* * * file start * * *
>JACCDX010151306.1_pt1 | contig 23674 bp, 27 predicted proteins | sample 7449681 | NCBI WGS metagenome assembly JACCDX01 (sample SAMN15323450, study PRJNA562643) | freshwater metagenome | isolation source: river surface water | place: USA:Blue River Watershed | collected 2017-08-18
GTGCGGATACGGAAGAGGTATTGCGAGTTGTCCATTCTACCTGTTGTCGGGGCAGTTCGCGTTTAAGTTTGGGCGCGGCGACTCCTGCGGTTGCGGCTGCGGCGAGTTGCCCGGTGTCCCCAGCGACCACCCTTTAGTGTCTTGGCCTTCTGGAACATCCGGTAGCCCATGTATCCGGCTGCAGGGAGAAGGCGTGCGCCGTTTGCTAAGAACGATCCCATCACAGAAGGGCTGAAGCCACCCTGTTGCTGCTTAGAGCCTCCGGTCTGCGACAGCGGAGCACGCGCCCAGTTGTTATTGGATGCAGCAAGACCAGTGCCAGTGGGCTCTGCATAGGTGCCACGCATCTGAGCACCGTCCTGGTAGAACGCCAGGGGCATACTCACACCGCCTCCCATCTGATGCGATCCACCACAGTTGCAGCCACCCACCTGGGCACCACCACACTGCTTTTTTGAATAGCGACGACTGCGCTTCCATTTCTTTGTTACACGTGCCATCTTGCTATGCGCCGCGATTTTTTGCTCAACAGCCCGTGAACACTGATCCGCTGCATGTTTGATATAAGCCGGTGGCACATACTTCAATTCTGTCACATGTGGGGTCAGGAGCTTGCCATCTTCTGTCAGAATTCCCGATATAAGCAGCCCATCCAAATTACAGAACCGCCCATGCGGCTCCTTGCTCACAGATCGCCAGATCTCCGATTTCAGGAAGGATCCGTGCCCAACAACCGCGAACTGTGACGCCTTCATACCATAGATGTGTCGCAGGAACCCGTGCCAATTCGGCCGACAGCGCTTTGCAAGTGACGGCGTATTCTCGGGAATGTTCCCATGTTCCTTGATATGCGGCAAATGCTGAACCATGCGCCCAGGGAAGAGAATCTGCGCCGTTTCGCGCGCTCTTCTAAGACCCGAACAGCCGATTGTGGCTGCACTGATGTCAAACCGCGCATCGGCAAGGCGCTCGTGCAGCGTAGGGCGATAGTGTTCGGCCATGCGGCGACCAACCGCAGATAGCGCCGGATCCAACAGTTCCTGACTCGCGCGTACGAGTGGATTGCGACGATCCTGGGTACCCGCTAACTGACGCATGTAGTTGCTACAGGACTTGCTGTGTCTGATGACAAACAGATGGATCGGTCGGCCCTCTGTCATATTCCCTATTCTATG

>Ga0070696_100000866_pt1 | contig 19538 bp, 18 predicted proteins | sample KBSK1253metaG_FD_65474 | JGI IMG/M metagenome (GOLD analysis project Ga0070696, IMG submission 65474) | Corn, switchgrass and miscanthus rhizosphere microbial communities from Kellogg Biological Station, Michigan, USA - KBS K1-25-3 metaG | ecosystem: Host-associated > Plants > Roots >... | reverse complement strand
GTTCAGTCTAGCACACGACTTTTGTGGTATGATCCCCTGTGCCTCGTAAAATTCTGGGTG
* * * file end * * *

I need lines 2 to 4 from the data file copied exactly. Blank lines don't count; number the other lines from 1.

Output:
GTGCGGATACGGAAGAGGTATTGCGAGTTGTCCATTCTACCTGTTGTCGGGGCAGTTCGCGTTTAAGTTTGGGCGCGGCGACTCCTGCGGTTGCGGCTGCGGCGAGTTGCCCGGTGTCCCCAGCGACCACCCTTTAGTGTCTTGGCCTTCTGGAACATCCGGTAGCCCATGTATCCGGCTGCAGGGAGAAGGCGTGCGCCGTTTGCTAAGAACGATCCCATCACAGAAGGGCTGAAGCCACCCTGTTGCTGCTTAGAGCCTCCGGTCTGCGACAGCGGAGCACGCGCCCAGTTGTTATTGGATGCAGCAAGACCAGTGCCAGTGGGCTCTGCATAGGTGCCACGCATCTGAGCACCGTCCTGGTAGAACGCCAGGGGCATACTCACACCGCCTCCCATCTGATGCGATCCACCACAGTTGCAGCCACCCACCTGGGCACCACCACACTGCTTTTTTGAATAGCGACGACTGCGCTTCCATTTCTTTGTTACACGTGCCATCTTGCTATGCGCCGCGATTTTTTGCTCAACAGCCCGTGAACACTGATCCGCTGCATGTTTGATATAAGCCGGTGGCACATACTTCAATTCTGTCACATGTGGGGTCAGGAGCTTGCCATCTTCTGTCAGAATTCCCGATATAAGCAGCCCATCCAAATTACAGAACCGCCCATGCGGCTCCTTGCTCACAGATCGCCAGATCTCCGATTTCAGGAAGGATCCGTGCCCAACAACCGCGAACTGTGACGCCTTCATACCATAGATGTGTCGCAGGAACCCGTGCCAATTCGGCCGACAGCGCTTTGCAAGTGACGGCGTATTCTCGGGAATGTTCCCATGTTCCTTGATATGCGGCAAATGCTGAACCATGCGCCCAGGGAAGAGAATCTGCGCCGTTTCGCGCGCTCTTCTAAGACCCGAACAGCCGATTGTGGCTGCACTGATGTCAAACCGCGCATCGGCAAGGCGCTCGTGCAGCGTAGGGCGATAGTGTTCGGCCATGCGGCGACCAACCGCAGATAGCGCCGGATCCAACAGTTCCTGACTCGCGCGTACGAGTGGATTGCGACGATCCTGGGTACCCGCTAACTGACGCATGTAGTTGCTACAGGACTTGCTGTGTCTGATGACAAACAGATGGATCGGTCGGCCCTCTGTCATATTCCCTATTCTATG

>Ga0070696_100000866_pt1 | contig 19538 bp, 18 predicted proteins | sample KBSK1253metaG_FD_65474 | JGI IMG/M metagenome (GOLD analysis project Ga0070696, IMG submission 65474) | Corn, switchgrass and miscanthus rhizosphere microbial communities from Kellogg Biological Station, Michigan, USA - KBS K1-25-3 metaG | ecosystem: Host-associated > Plants > Roots >... | reverse complement strand
GTTCAGTCTAGCACACGACTTTTGTGGTATGATCCCCTGTGCCTCGTAAAATTCTGGGTG